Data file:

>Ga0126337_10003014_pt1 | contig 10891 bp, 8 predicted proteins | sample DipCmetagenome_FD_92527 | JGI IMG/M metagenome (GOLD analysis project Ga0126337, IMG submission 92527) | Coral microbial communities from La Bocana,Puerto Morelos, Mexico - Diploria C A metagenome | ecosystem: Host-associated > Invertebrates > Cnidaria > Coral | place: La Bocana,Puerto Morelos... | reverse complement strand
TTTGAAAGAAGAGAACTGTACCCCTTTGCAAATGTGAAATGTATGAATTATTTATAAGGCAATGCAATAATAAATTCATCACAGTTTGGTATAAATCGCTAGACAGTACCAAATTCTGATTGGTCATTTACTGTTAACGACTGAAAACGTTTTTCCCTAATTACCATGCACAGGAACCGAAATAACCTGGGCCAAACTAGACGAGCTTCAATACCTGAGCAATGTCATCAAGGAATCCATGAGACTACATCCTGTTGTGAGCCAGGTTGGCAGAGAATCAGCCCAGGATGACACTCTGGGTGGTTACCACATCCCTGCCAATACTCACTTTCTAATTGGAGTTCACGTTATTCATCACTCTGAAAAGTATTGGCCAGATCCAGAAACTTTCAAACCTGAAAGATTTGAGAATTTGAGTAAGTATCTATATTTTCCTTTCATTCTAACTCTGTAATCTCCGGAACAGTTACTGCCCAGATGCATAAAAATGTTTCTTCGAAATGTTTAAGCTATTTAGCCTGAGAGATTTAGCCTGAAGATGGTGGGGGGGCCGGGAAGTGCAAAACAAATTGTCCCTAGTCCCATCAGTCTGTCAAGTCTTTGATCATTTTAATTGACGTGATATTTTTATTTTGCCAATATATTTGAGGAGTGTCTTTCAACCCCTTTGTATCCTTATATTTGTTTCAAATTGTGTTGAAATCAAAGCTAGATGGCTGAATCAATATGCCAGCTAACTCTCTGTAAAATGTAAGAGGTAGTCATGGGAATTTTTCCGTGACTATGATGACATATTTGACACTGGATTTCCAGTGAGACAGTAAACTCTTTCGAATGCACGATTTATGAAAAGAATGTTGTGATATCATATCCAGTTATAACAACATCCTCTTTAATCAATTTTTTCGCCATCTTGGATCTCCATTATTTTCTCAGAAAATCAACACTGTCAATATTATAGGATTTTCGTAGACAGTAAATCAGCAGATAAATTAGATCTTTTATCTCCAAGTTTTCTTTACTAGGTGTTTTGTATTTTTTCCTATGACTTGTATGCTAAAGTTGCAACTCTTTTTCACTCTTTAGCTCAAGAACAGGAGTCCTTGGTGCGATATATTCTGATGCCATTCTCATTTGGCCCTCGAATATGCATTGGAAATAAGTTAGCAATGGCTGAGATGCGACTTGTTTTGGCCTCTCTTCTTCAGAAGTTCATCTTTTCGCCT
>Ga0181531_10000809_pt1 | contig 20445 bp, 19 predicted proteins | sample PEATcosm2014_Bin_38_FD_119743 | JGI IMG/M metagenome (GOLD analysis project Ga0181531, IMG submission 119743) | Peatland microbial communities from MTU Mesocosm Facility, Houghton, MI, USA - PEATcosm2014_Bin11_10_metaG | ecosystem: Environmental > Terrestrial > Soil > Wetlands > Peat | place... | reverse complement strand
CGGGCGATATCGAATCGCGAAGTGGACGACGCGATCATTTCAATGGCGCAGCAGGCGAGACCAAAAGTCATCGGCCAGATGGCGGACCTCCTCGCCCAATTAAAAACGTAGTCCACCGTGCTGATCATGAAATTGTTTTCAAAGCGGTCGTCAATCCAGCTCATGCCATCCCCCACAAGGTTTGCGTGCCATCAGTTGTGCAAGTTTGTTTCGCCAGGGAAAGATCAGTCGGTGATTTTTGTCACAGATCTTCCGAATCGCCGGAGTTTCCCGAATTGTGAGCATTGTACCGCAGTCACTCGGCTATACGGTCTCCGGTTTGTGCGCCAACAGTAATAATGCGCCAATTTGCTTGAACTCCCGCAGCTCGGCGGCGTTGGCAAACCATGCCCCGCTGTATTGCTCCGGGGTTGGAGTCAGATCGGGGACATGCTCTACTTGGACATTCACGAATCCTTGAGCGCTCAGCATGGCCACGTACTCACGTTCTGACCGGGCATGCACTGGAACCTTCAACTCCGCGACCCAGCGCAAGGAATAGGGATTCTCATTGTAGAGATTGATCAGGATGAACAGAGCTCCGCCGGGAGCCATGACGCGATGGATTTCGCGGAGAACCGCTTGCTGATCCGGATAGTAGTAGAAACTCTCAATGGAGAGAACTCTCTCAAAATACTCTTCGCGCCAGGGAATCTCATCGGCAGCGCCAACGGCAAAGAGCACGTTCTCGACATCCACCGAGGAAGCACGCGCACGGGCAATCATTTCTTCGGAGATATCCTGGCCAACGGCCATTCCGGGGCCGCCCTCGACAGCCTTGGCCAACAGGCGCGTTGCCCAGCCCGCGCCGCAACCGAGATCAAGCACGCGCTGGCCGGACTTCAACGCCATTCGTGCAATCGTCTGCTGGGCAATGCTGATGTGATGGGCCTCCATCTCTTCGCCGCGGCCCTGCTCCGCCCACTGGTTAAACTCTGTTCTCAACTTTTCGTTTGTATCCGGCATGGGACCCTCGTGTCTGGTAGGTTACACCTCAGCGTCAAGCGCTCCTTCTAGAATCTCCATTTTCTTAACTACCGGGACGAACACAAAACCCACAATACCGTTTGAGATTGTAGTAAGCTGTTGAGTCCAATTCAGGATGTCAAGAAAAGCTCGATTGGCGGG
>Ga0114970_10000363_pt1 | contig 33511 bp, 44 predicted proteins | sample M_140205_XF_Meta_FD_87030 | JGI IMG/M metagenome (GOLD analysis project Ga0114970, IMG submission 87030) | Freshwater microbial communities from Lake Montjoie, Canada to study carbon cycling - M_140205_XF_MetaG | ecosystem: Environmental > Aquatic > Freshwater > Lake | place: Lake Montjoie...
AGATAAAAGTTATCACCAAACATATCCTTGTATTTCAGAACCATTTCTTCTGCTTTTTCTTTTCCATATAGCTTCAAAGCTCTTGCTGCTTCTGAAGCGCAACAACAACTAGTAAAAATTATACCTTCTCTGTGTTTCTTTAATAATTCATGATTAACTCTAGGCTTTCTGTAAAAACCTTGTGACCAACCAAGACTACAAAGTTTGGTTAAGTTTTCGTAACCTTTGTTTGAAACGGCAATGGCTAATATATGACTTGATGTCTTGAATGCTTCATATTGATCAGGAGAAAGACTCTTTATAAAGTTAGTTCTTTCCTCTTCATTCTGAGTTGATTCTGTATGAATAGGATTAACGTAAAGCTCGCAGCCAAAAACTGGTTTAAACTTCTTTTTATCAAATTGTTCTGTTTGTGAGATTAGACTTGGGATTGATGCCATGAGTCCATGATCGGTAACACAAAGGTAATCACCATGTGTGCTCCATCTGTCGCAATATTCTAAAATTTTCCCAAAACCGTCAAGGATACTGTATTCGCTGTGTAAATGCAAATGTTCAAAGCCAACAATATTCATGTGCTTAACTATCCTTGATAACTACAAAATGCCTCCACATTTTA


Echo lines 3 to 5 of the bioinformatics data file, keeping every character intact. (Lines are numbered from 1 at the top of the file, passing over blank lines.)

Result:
>Ga0181531_10000809_pt1 | contig 20445 bp, 19 predicted proteins | sample PEATcosm2014_Bin_38_FD_119743 | JGI IMG/M metagenome (GOLD analysis project Ga0181531, IMG submission 119743) | Peatland microbial communities from MTU Mesocosm Facility, Houghton, MI, USA - PEATcosm2014_Bin11_10_metaG | ecosystem: Environmental > Terrestrial > Soil > Wetlands > Peat | place... | reverse complement strand
CGGGCGATATCGAATCGCGAAGTGGACGACGCGATCATTTCAATGGCGCAGCAGGCGAGACCAAAAGTCATCGGCCAGATGGCGGACCTCCTCGCCCAATTAAAAACGTAGTCCACCGTGCTGATCATGAAATTGTTTTCAAAGCGGTCGTCAATCCAGCTCATGCCATCCCCCACAAGGTTTGCGTGCCATCAGTTGTGCAAGTTTGTTTCGCCAGGGAAAGATCAGTCGGTGATTTTTGTCACAGATCTTCCGAATCGCCGGAGTTTCCCGAATTGTGAGCATTGTACCGCAGTCACTCGGCTATACGGTCTCCGGTTTGTGCGCCAACAGTAATAATGCGCCAATTTGCTTGAACTCCCGCAGCTCGGCGGCGTTGGCAAACCATGCCCCGCTGTATTGCTCCGGGGTTGGAGTCAGATCGGGGACATGCTCTACTTGGACATTCACGAATCCTTGAGCGCTCAGCATGGCCACGTACTCACGTTCTGACCGGGCATGCACTGGAACCTTCAACTCCGCGACCCAGCGCAAGGAATAGGGATTCTCATTGTAGAGATTGATCAGGATGAACAGAGCTCCGCCGGGAGCCATGACGCGATGGATTTCGCGGAGAACCGCTTGCTGATCCGGATAGTAGTAGAAACTCTCAATGGAGAGAACTCTCTCAAAATACTCTTCGCGCCAGGGAATCTCATCGGCAGCGCCAACGGCAAAGAGCACGTTCTCGACATCCACCGAGGAAGCACGCGCACGGGCAATCATTTCTTCGGAGATATCCTGGCCAACGGCCATTCCGGGGCCGCCCTCGACAGCCTTGGCCAACAGGCGCGTTGCCCAGCCCGCGCCGCAACCGAGATCAAGCACGCGCTGGCCGGACTTCAACGCCATTCGTGCAATCGTCTGCTGGGCAATGCTGATGTGATGGGCCTCCATCTCTTCGCCGCGGCCCTGCTCCGCCCACTGGTTAAACTCTGTTCTCAACTTTTCGTTTGTATCCGGCATGGGACCCTCGTGTCTGGTAGGTTACACCTCAGCGTCAAGCGCTCCTTCTAGAATCTCCATTTTCTTAACTACCGGGACGAACACAAAACCCACAATACCGTTTGAGATTGTAGTAAGCTGTTGAGTCCAATTCAGGATGTCAAGAAAAGCTCGATTGGCGGG
>Ga0114970_10000363_pt1 | contig 33511 bp, 44 predicted proteins | sample M_140205_XF_Meta_FD_87030 | JGI IMG/M metagenome (GOLD analysis project Ga0114970, IMG submission 87030) | Freshwater microbial communities from Lake Montjoie, Canada to study carbon cycling - M_140205_XF_MetaG | ecosystem: Environmental > Aquatic > Freshwater > Lake | place: Lake Montjoie...